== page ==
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Return of the Brute : Relationships: Forget sensitive. Forget nice. What women really want is a big, strong barbarian, according to a new crop of self-help books.

July 19, 1991|ROBIN ABCARIAN | TIMES STAFF WRITER

Hub Thompson didn't used to be too lucky with the babes. A 26-year-old San Diego guitar teacher, Thompson describes himself as good-looking--"real good-looking"--but previously devoid of discrimination.

"I would just go for any girl who went for me," he said. "I wasn't selective. It was a confidence thing."

Then he bought a copy of a mail-order book called "How to Get the Women You Desire Into Bed." Now he's humming a different tune.

"I am learning to dump them if they need to be dumped," said Thompson. "This romance stuff is totally trench warfare. It's almost like bargaining for the price of something. If somebody doesn't want what I want, hey, there's the door, babe."

Ah, honesty. Ah, sensitivity. Ah, nuts.

The sexual landscape has always been a treacherous one, but there is a brewing meanness out there, a harsh '90s twist on the war between the sexes. It might be a backlash against feminism and double messages (Be manly! Cry, too!)--or maybe guys are just tired of being told to get in touch with their feelings . Whatever the reasons, in some quarters, honesty is out, manipulation is in. For this crowd, the sensitive New Age male is not just dead and gone, he's been dragged back into the Dark Ages by the Neo-Neanderthal.

Deep down the brute may be looking for love (and someone to do the laundry), but you'd never know it from his approach.

The brief apotheosis of Andrew Dice Clay and the misogynistic lyrics of rappers were perhaps the early warning signs of incipient Neo-Neanderthalism. But recently, brutishness has blossomed all around. Consider:

* It is possible to buy a T-shirt in several stores on the Venice boardwalk that says in huge block letters, "Shut Up Stupid Bitch."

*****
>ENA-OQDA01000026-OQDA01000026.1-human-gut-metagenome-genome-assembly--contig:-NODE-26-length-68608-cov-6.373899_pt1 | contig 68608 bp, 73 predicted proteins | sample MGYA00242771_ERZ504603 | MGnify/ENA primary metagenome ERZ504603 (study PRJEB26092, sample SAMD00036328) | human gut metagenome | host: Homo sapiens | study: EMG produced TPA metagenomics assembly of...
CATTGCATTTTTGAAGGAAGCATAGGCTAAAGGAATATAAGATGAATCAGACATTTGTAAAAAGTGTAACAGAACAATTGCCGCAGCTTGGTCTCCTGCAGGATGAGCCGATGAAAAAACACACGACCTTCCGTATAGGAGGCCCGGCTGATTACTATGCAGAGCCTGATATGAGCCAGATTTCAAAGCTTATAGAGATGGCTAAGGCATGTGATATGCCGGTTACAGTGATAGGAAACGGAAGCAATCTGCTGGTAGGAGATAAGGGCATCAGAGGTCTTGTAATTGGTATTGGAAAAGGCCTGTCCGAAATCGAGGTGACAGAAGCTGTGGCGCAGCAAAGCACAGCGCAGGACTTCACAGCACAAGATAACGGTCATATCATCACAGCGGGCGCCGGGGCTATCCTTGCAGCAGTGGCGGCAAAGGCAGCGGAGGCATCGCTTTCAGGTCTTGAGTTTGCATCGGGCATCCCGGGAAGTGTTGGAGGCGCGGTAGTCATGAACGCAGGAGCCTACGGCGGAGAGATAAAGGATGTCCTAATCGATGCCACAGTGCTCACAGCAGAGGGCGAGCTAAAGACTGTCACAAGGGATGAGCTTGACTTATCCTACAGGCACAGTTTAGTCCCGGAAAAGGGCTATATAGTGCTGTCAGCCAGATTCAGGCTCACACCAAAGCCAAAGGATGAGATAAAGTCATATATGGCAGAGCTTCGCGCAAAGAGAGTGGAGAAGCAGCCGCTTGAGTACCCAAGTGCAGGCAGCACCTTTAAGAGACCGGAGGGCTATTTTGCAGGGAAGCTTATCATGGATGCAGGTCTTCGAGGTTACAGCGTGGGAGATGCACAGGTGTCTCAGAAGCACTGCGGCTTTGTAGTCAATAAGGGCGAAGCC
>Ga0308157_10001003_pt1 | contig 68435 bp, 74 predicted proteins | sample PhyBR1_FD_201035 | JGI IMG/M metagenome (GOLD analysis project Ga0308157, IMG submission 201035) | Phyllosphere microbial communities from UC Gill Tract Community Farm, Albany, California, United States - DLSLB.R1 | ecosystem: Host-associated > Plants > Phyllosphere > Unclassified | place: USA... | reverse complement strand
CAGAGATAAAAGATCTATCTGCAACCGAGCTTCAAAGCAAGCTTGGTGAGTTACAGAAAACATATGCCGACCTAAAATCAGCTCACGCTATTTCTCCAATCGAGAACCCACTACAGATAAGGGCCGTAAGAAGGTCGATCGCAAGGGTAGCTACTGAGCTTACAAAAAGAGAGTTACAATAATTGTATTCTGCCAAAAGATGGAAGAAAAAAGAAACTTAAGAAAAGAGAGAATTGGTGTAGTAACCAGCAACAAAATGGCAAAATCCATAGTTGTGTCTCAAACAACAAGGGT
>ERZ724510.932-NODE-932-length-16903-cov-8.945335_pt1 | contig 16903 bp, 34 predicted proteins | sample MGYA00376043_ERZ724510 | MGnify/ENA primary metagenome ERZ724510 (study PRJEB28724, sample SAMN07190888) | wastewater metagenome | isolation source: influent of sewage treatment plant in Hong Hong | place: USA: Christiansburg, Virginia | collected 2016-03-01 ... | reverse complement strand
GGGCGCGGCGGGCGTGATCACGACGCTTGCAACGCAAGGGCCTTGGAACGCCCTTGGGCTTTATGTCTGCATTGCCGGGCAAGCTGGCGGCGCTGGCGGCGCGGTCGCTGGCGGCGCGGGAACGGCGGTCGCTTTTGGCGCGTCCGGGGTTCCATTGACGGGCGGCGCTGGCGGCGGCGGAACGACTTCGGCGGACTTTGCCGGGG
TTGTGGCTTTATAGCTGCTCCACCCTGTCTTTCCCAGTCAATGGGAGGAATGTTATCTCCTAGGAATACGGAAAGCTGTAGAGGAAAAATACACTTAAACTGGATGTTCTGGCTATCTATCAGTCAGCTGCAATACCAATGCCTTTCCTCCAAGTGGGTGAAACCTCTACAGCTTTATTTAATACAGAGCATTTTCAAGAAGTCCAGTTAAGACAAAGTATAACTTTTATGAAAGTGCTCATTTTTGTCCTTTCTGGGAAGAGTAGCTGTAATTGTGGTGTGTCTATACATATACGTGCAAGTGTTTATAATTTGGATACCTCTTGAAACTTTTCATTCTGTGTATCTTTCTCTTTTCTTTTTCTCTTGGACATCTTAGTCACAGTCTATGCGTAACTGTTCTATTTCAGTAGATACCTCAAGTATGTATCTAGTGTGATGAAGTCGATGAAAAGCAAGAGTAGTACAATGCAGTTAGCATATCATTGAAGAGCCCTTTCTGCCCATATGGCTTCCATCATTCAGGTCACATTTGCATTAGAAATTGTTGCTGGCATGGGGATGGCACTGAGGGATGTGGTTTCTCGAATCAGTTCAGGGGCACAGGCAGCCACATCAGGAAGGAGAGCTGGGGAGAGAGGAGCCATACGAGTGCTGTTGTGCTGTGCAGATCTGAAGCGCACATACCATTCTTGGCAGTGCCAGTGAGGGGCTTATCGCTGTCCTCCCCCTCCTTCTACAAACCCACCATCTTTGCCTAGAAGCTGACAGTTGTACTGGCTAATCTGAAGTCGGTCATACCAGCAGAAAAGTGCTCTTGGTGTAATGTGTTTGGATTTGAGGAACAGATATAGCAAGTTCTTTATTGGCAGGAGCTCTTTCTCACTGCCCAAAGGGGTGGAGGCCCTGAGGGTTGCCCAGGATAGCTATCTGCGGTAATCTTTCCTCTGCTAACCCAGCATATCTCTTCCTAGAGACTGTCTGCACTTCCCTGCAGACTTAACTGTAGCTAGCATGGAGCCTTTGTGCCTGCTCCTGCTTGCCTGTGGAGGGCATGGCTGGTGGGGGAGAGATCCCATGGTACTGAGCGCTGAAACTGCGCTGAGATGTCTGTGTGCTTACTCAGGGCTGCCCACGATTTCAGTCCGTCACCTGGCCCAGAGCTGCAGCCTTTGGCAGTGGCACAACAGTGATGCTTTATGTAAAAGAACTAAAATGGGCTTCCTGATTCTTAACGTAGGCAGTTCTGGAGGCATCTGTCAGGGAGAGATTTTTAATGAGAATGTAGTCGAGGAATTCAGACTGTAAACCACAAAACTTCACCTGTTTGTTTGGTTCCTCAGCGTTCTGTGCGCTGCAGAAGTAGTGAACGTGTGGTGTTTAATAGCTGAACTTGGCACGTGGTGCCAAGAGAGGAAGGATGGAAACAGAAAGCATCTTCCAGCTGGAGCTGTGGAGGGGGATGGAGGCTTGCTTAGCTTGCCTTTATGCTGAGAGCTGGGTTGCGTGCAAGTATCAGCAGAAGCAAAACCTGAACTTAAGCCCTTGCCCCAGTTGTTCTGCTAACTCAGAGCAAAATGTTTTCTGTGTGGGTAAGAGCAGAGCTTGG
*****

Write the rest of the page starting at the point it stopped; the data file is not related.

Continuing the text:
* "Studs," a new show on the Fox television network, features this low concept: "Two men go out on dates with three of the same women. Then, all convene on the set to find out which of the guys is 'the bigger stud.' "

* Last month, Boston Red Sox fans were treated to the sight of bleacher bums simulating sex with inflatable dolls, until complaints caused officials to ban the dolls from the stadium.

* Recently, the world of vanity publishing has spewed forth such titles as "How to Get all the Girls You Want" ("The three main types of women are the "ho," "the freak" and "the good girl.") and "The Bartender's Guide on How to Pick-Up Women" ("I've also included a section for women, because I feel they are the most misunderstood, abused group in terms of relationships--by their own choice.").

For the married brute, there is "How to Cheat on Your Wife and Not Get Caught" ("The best place to meet women who are the most vulnerable and the easiest to conquer is at the Parents Without Partners group. If the organizers make you sign some type of statement that you are single, separated or divorced, go ahead. After all, you're not forging a tax return or killing someone.")

* Even Cosmopolitan magazine is endorsing a return to the old double standard. Last December, it published "How to be a Great Date," a feature that suggested, among other things, "At the table, be a little geisha-like--butter his roll, put the sugar alongside his coffee," and "Say, 'That's absolutely fascinating!' at least once before the evening is over."

An unlikely hero of the Neo-Neanderthal movement is Ross Jeffries, the pseudonym of a 32-year-old Culver City man whose real name is Paul Jeffrey Ross.

The tall, reedy Jeffries, who grew up in Lawndale, has spent the last 1 1/2 years on the talk-show circuit promoting his book, "How to Get the Women You Desire Into Bed." He claims to have sold thousands of copies and is planning an info-mercial in the fall.

The book is aimed, he said, at those who do not possess the money or looks that most people presume are natural magnets of the dating scene. He offers some sound advice, but some behavior experts raise their eyebrows at his proposals for psychological warfare.

The book is shot full of hostility toward women, because, as Jeffries explained, they deserve it.

"Well, you have to understand, the animosity comes from being slapped down when I was too nice. But also some of that is a character I get into."

A paragraph from the book suffices to impart its unsubtle flavor: "When it comes to sex, women have a massive power advantage," he writes. "It's relatively easy for even a fat, ugly troll to obtain sexual satisfaction. All she has to do is go to any bar or club, act even mildly flirtatious and be willing to put out. She's sure to get laid, if not by the best-looking guy, then at least by someone."

In an interview at the Sidewalk Cafe in Venice, during which Jeffries attempted to hit on two women (one was "too young," one was married; both seemed flattered), he said his most essential advice to men is this: "Don't be too nice. When you accommodate, you get what the commode gets, which is the crapola."

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